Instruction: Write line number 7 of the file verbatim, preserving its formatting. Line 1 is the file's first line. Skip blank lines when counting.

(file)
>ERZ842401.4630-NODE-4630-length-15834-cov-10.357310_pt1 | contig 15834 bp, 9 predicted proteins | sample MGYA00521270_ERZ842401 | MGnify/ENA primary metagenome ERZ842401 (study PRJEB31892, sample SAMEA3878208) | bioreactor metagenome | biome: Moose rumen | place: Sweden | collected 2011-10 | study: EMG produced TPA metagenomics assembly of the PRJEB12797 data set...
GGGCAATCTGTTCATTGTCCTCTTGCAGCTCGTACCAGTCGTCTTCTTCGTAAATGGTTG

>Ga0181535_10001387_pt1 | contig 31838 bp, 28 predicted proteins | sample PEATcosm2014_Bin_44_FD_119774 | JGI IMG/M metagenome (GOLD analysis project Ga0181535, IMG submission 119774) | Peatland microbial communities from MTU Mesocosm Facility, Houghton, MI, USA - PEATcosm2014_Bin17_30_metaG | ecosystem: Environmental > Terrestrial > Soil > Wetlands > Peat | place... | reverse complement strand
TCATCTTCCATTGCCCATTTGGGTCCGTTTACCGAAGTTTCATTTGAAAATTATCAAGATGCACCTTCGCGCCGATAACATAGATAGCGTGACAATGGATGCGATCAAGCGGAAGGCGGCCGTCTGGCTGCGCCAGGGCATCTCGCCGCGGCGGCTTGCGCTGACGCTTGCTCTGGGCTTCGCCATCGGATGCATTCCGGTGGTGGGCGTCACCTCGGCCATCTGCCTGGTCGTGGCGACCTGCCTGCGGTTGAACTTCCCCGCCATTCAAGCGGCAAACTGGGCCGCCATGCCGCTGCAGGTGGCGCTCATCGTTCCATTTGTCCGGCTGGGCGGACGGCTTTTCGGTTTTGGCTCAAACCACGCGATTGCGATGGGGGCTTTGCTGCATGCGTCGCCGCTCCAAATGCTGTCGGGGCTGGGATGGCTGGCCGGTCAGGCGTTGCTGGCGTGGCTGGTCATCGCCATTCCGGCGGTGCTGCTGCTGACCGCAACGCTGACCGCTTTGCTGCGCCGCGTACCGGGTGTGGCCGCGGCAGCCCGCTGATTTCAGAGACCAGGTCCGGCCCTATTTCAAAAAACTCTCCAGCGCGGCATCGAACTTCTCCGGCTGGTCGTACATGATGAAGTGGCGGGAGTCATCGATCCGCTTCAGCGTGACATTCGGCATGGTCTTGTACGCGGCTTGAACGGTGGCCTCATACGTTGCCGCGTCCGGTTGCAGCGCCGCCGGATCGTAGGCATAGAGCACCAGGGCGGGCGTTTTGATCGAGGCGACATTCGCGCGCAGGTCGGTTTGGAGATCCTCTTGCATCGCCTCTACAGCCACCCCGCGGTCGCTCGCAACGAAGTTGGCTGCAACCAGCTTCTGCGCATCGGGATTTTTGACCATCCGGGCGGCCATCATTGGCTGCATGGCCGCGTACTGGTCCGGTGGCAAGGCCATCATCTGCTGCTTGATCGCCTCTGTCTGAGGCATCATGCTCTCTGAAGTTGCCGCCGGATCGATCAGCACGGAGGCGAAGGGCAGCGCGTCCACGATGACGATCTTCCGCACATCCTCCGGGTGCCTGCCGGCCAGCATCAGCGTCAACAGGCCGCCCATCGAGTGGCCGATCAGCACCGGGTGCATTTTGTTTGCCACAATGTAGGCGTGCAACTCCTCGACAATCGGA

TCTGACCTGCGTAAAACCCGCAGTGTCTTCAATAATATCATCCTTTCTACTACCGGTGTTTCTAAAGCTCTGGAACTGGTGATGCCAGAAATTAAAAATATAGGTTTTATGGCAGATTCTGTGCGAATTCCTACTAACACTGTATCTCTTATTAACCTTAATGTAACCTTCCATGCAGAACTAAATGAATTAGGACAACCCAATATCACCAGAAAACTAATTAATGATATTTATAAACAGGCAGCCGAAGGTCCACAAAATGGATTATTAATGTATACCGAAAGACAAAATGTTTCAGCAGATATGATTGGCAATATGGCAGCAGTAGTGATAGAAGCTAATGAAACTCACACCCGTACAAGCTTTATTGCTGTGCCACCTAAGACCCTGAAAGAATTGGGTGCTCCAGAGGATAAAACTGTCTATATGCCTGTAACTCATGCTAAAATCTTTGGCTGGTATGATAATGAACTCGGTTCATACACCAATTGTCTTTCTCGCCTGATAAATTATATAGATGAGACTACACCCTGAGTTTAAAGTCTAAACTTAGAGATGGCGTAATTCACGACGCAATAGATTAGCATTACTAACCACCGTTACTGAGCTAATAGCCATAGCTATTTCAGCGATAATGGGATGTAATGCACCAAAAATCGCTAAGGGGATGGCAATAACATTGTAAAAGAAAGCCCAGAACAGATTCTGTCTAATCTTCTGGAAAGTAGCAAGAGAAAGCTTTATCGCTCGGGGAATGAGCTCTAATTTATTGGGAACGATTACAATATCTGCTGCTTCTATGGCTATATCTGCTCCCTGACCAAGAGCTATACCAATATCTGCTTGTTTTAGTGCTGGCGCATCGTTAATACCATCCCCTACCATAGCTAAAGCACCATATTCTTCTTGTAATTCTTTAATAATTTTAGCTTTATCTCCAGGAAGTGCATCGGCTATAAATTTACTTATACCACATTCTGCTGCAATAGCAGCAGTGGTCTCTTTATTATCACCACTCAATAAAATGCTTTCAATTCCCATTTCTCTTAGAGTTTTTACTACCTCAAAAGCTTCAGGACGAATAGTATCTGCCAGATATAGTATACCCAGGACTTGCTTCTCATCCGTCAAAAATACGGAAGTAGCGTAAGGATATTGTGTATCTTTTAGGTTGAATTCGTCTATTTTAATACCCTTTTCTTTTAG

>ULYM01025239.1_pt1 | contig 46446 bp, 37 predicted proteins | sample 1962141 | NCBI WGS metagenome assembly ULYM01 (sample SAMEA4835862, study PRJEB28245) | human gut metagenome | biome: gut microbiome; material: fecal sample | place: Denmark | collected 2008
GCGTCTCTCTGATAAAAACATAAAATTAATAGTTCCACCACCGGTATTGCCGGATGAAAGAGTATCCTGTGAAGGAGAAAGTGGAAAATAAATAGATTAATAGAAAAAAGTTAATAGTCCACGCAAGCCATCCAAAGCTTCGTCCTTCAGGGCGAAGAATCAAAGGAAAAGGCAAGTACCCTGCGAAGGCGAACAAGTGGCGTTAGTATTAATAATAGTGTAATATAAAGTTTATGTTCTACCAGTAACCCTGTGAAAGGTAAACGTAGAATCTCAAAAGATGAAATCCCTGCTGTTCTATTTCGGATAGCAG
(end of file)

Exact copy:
GCGTCTCTCTGATAAAAACATAAAATTAATAGTTCCACCACCGGTATTGCCGGATGAAAGAGTATCCTGTGAAGGAGAAAGTGGAAAATAAATAGATTAATAGAAAAAAGTTAATAGTCCACGCAAGCCATCCAAAGCTTCGTCCTTCAGGGCGAAGAATCAAAGGAAAAGGCAAGTACCCTGCGAAGGCGAACAAGTGGCGTTAGTATTAATAATAGTGTAATATAAAGTTTATGTTCTACCAGTAACCCTGTGAAAGGTAAACGTAGAATCTCAAAAGATGAAATCCCTGCTGTTCTATTTCGGATAGCAG